Indigenous and faith leaders urge Procter & Gamble to end logging of primary forests
Indigenous and faith leaders urge Procter & Gamble to end logging of primary forests
Tuesday November 16, 2021

By Jen Mendoza, Forest Organizer

On October 12th, 2021 – during Procter & Gamble’s (P&G) annual general meeting – Stand.earth, Rainforest Action Network, and the Cincinnati faith community demonstrated outside its headquarters in Cincinnati. We heard Indigenous and frontline communities share their stories about how P&G’s sourcing practices have harmed their lands and livelihoods.

 

 

Our call to action has always been clear: P&G must stop sourcing pulp from intact forests for its Charmin toilet paper and start respecting Indigenous communities' lands and rights.

Over the past three years, we’ve had countless actions in and around Cincinnati, we’ve sent tens of thousands of emails to P&G, and most importantly we’ve kept P&G on its toes. And believe me, keeping a $230 billion corporation on its toes for three years is no easy feat, but hey, that’s what the Stand community does best.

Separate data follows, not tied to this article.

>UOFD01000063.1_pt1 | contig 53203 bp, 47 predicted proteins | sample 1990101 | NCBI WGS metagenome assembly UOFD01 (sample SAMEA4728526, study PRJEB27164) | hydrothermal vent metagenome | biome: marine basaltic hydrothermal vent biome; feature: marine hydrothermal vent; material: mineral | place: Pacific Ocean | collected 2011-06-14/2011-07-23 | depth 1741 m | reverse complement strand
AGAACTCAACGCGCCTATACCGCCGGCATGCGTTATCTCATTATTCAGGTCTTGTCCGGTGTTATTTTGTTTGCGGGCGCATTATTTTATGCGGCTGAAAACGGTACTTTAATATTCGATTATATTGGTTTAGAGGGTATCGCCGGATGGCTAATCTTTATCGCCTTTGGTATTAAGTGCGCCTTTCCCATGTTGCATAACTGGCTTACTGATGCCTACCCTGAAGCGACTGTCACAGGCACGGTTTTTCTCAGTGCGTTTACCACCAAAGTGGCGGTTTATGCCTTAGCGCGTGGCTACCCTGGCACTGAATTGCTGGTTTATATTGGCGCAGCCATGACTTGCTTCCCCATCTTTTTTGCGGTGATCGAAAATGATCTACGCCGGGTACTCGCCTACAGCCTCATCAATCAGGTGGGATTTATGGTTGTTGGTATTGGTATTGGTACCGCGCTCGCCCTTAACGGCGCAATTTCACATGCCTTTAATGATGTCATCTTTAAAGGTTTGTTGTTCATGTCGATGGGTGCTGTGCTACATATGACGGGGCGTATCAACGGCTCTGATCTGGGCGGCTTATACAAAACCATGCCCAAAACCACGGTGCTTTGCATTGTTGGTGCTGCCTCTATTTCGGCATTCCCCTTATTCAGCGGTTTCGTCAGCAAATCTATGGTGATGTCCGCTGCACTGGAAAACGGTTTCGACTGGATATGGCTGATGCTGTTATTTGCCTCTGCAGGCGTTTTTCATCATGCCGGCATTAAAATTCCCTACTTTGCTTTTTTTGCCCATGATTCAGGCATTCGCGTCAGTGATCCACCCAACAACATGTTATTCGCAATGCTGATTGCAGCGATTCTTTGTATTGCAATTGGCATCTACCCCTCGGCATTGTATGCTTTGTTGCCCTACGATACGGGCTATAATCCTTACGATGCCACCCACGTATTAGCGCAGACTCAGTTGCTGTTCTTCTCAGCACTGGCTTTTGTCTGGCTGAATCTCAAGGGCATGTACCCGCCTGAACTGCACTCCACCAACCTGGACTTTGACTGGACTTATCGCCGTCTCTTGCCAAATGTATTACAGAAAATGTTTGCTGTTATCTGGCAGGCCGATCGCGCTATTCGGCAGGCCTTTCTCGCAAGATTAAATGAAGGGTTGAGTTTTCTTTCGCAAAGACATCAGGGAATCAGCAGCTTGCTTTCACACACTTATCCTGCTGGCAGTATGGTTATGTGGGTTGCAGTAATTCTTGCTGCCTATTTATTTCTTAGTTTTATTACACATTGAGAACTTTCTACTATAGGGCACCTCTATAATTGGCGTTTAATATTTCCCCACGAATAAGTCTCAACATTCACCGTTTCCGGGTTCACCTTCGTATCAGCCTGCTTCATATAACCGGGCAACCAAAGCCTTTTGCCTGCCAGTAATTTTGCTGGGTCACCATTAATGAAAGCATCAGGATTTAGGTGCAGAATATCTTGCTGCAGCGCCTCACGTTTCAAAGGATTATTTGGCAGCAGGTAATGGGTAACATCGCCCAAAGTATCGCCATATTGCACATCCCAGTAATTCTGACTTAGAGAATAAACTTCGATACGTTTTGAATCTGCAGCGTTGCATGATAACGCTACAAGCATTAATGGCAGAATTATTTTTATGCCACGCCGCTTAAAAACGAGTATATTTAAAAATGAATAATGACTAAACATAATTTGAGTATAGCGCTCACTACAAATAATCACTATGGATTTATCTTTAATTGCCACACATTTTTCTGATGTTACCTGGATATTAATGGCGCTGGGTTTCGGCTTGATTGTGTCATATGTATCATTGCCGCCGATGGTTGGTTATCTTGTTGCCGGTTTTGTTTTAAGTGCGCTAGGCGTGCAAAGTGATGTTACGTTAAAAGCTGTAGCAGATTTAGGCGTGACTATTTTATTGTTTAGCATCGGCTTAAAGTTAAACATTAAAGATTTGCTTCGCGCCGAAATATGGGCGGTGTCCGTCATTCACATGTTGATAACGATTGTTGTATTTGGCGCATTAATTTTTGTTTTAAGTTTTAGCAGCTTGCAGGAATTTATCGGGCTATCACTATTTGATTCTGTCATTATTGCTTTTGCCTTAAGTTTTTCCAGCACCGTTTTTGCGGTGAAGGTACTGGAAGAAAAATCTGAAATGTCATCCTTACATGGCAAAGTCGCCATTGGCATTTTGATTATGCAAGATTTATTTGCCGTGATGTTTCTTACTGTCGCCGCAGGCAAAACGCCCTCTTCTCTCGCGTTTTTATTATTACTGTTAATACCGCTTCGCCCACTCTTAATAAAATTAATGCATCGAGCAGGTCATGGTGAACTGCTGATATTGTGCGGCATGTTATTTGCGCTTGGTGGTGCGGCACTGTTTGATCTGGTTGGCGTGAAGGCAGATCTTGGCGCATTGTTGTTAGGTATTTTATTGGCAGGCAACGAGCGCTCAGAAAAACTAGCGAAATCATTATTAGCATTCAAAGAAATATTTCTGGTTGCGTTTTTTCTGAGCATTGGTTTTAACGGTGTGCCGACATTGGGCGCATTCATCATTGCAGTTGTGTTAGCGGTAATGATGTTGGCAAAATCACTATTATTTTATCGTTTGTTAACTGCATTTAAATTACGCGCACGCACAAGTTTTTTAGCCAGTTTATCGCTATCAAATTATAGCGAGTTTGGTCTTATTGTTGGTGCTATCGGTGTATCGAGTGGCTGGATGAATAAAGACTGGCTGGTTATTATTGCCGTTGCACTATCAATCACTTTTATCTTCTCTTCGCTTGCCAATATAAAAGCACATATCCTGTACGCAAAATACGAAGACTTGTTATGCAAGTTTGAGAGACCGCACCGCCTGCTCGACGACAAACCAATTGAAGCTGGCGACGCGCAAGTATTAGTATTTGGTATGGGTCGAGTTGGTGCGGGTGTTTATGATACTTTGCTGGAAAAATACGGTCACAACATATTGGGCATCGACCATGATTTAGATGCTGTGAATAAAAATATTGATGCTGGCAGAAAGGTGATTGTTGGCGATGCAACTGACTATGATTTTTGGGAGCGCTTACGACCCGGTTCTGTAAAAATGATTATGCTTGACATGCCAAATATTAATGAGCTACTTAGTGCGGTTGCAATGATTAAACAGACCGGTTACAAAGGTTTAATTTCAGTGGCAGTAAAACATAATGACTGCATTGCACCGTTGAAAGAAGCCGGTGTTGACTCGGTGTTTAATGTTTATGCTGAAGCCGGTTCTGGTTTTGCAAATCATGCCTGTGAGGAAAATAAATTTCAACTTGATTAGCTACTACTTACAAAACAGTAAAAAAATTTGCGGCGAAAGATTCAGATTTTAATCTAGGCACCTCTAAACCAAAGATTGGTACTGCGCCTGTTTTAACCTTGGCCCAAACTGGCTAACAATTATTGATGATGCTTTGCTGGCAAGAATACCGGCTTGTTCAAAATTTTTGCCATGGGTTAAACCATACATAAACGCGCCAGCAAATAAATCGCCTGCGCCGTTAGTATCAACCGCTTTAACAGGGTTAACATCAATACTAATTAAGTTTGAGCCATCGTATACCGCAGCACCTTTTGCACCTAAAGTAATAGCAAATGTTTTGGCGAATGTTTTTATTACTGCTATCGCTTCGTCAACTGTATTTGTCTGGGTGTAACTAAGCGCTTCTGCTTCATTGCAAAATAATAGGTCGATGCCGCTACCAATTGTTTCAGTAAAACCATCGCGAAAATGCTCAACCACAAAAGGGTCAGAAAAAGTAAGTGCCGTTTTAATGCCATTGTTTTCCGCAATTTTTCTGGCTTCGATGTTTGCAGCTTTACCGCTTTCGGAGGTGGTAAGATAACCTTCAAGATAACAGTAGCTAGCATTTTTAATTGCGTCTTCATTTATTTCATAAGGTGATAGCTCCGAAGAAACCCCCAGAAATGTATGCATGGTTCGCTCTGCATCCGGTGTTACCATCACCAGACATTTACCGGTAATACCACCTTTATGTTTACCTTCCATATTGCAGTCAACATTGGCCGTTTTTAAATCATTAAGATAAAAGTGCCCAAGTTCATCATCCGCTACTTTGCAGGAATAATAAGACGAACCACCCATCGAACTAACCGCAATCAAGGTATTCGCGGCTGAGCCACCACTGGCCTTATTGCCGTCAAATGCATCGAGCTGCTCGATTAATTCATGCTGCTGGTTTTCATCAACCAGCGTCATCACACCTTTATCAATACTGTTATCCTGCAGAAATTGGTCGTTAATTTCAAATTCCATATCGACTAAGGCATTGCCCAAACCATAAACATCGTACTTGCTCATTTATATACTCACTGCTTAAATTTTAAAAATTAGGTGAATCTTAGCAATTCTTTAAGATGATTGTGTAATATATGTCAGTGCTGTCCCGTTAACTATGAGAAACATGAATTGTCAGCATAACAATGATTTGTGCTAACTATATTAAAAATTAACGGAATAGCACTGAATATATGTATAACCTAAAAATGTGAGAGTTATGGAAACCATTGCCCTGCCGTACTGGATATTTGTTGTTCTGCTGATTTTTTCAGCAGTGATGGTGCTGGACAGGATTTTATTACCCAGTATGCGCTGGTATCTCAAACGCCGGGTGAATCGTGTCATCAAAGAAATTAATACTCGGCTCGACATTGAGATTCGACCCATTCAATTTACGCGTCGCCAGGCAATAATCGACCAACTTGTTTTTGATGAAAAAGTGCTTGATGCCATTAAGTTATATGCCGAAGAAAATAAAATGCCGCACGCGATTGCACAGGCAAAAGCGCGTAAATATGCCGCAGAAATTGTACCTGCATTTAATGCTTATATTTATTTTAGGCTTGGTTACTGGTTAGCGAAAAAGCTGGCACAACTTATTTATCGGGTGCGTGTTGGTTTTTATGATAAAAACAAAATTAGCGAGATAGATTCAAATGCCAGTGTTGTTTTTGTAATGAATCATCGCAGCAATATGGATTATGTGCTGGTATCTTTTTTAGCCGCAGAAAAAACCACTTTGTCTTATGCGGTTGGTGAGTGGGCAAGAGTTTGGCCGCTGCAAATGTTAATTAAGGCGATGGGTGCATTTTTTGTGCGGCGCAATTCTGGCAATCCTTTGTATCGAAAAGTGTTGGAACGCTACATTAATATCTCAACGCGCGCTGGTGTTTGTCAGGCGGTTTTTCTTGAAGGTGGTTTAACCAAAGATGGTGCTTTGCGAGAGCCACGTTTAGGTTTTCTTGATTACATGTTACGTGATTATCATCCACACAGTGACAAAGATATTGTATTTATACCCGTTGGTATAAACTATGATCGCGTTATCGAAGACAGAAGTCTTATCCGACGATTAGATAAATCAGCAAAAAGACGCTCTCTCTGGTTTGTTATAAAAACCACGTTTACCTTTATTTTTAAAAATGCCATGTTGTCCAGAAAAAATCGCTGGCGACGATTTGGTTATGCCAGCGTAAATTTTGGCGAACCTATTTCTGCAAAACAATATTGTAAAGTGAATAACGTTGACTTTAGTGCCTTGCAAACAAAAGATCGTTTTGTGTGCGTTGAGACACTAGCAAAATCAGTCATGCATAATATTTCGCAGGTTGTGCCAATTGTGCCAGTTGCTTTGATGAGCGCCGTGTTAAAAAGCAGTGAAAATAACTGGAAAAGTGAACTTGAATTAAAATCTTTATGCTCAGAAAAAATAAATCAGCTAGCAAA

Thanks to our collective push, P&G has been forced to respond in ways that it has never had to before when it comes to Free, Prior and Informed Consent (FPIC). And the company announced its new grievance policy and a new (but still seriously lacking) wood pulp sourcing policy.

P&G’s new wood pulp sourcing policy could use a little bit of help, so I thought I would edit it for the company.

P&G wood pulp policy fix up

P&G claims to “not permit forest degradation” but it still buys some of its pulp from suppliers logging primary forests (which counts as degrading forests – contrary to its new policy). Despite writing new policies, P&G’s new guidelines lack transparency, accountability, and timebound commitments in key areas. Words on paper are meaningless unless the company is able to ensure that we, as consumers, aren’t impacting some of the world’s most climate-critical forests for everyday household products that can be made with alternatives.

The bottom line?

P&G continues to work with suppliers logging in primary forests and critically threatened species’ habitats. We need decision-makers and government policies to better protect forests from corporate interests. With world leaders promising to end deforestation by 2030, Canadian officials must listen to Indigenous, forest, and faith communities and stop forests in Canada from being turned into toilet paper.

P.S. Read the Washington Post article on our action in October.